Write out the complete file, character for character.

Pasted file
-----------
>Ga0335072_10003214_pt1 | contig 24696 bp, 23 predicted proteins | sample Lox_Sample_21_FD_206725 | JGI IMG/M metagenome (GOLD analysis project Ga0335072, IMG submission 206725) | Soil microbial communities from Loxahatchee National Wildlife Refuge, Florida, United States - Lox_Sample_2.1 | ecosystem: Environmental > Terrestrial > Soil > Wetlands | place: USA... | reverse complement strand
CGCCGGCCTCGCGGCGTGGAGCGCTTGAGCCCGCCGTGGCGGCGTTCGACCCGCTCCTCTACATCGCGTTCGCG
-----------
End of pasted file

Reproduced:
>Ga0335072_10003214_pt1 | contig 24696 bp, 23 predicted proteins | sample Lox_Sample_21_FD_206725 | JGI IMG/M metagenome (GOLD analysis project Ga0335072, IMG submission 206725) | Soil microbial communities from Loxahatchee National Wildlife Refuge, Florida, United States - Lox_Sample_2.1 | ecosystem: Environmental > Terrestrial > Soil > Wetlands | place: USA... | reverse complement strand
CGCCGGCCTCGCGGCGTGGAGCGCTTGAGCCCGCCGTGGCGGCGTTCGACCCGCTCCTCTACATCGCGTTCGCG